Hello, what have you been up to today?
It's only just after 11am and I have spent the last two hours reading Mr. Men stories to my six year old who fell off his skateboard this morning before school and smashed his lip open. Little man - he's alright though. I fed him juice and pancakes and he's perked up a lot.
Why have you decided to re-visit your documentary about Glastonbury?
It's such an amazing festival and so much part of our cultural DNA that it seemed right to go back to the very roots of the original festival spirit and do what I could to show people how festivals were. It wasn't really that long ago, but it seems like another age, and the original film was never felt quite finished to me. I was a different person when the first film was made and now, with the benefit of hindsight and a lot more experience as a filmmaker, I felt that if I made a new film based on the same material it would serve its subject a lot better. I think I succeeded. The national press reviews last week were quite amazing. It took me by surprise to see so many respected critics understanding what I was trying to do with the film.
One key thing about the movie is that we shot it on CinemaScope which is an incredibly high resolution movie format. The one that was used and still is used by some of the world's greatest filmmakers. Apart from the original 35mm prints from the first film, the material only existed on low resolution standard definition TV. Now that digital cinema technology has caught up with us, it would have been crazy not to have made the most of the beautiful cinematography.
I'm not sure whether the film will ever be completely finished we keep finding the little bits and bobs that through time have become more and more significant. And now that everything is digital it is so easy to just nip and tuck, add new brushstroke, a little trim here and a little shimmy there. Film has become a lot more like what painting used to be like in the Renaissance. Not that long ago, when you finished a film that was that. It was locked off and it was very hard to make any changes. Now it is a much more plastic medium and no filmmaker ever feels that their film is finished.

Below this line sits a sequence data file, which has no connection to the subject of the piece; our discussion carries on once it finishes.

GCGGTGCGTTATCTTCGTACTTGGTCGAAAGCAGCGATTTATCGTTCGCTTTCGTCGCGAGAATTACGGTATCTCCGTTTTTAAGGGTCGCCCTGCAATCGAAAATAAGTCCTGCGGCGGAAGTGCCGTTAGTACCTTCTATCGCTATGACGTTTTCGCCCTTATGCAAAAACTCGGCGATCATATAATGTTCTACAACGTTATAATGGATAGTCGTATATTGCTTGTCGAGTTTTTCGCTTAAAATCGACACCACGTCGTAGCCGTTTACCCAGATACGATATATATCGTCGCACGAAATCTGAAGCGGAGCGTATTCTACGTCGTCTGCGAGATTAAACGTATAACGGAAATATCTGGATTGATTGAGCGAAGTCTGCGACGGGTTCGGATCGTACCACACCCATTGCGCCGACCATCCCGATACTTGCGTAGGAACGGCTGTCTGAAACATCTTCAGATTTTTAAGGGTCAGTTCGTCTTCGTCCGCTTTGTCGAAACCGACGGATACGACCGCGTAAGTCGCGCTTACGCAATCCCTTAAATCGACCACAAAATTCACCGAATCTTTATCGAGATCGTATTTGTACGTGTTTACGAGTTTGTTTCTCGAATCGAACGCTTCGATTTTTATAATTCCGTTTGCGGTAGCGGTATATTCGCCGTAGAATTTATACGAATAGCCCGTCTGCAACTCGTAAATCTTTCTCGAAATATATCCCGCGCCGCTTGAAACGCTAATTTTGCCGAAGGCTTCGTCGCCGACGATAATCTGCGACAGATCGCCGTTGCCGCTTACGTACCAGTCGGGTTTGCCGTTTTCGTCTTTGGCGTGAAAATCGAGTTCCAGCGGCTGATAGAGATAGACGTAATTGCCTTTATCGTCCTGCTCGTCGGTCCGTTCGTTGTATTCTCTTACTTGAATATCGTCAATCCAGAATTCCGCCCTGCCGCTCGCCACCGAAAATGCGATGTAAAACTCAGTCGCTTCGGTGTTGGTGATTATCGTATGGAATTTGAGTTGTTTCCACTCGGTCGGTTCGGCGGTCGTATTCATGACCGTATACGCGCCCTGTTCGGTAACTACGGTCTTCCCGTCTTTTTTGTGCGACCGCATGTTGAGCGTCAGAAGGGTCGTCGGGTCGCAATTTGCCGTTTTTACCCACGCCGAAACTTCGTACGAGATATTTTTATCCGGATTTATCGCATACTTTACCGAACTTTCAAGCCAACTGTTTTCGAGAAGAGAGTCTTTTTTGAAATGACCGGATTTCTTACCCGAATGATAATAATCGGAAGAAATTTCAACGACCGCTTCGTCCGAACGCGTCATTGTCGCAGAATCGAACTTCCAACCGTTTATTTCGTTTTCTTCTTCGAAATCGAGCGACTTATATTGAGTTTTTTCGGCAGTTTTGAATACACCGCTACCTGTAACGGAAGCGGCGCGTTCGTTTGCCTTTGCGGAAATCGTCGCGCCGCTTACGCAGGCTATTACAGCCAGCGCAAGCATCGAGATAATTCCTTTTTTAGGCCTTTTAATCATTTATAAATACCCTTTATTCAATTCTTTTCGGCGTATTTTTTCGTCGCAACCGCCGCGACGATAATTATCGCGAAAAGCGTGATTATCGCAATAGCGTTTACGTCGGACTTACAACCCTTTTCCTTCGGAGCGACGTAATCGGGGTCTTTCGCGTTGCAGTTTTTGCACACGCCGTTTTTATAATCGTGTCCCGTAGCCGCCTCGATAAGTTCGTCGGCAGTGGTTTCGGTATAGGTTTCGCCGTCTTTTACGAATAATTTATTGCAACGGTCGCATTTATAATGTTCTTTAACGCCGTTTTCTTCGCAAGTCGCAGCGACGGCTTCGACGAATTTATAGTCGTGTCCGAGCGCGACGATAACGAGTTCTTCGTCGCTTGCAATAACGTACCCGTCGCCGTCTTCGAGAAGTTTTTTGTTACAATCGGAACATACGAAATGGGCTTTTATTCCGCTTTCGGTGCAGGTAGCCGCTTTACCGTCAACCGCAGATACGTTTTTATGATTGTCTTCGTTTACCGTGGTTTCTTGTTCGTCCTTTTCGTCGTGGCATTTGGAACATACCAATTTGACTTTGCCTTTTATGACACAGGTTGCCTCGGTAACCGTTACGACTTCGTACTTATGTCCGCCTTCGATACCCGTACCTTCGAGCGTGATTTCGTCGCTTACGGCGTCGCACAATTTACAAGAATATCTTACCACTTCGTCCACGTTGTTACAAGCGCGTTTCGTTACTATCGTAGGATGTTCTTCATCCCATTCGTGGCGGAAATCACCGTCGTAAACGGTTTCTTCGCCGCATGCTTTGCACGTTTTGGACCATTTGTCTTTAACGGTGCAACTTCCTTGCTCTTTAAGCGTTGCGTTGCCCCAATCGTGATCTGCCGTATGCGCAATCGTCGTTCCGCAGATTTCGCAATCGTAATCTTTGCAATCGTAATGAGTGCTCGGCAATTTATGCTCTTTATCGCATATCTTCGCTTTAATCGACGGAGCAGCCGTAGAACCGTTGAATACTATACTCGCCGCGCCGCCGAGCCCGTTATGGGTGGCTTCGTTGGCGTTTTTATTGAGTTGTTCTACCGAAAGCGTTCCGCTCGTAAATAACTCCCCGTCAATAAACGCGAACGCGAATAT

Has going back to your original tapes thrown up any surprises or stand-out moments that you didn't use before?
One really interesting thing is returning to the stage performances that we shot at the time. Some of the bands seemed very much out of bounds to us when we were editing the original film. For instance, The Orb and the Stereo MC's didn't make it into that movie. Negotiating with their labels and management were too daunting for us at the time. In this instance it was a couple of phone calls a lot of enthusiasm from their end and now they're in this version. Another big surprise that has just happened, something that strongly suggests to me that I need to return to the edit, is that I have only just discovered six cans of 35mm that have been sitting undiscovered in storage. They contain a loss of the extended coverage of the people who became subjects to the film. I'm quite excited about weaving their stories more intimately into the movie. Back to the drawing board I guess.
How did you end up making the documentary?
In 1993, which is the year we shot the film, we had just come back from Cannes where we had premiered another feature which was called The Punk. We had made a few sales, had a bit of cash and at one of the press screenings a Dolby engineer who was tweaking the cinema told us that he ran the massive outdoor cinema field at Glastonbury and would we like to show The Punk there. We jumped at the opportunity and then had the idea of shooting a film while we were down at the festival. It snowballed into a huge rush of enthusiasm and ended up with 40 of us camped backstage behind the Jazz stage with three CinemaScope cameras, six TV cameras, several 16mm setups, loads of DAT recorders and a 16-track studio in the back of a camper van. Oh yes, and a huge debt by the end of it.
Were you camping on site with all of the equipment? Sounds like a nightmare...
Yes, we must have been a bit nuts taking all that incredible gear down there. At that time Glastonbury was well known for its anarchy. Interestingly people were very respectful of us once they realised what we were trying to do. That we weren't just some bog standard TV company trying to take the piss out of the festival. A lot of our camera people were pretty hefty blokes too.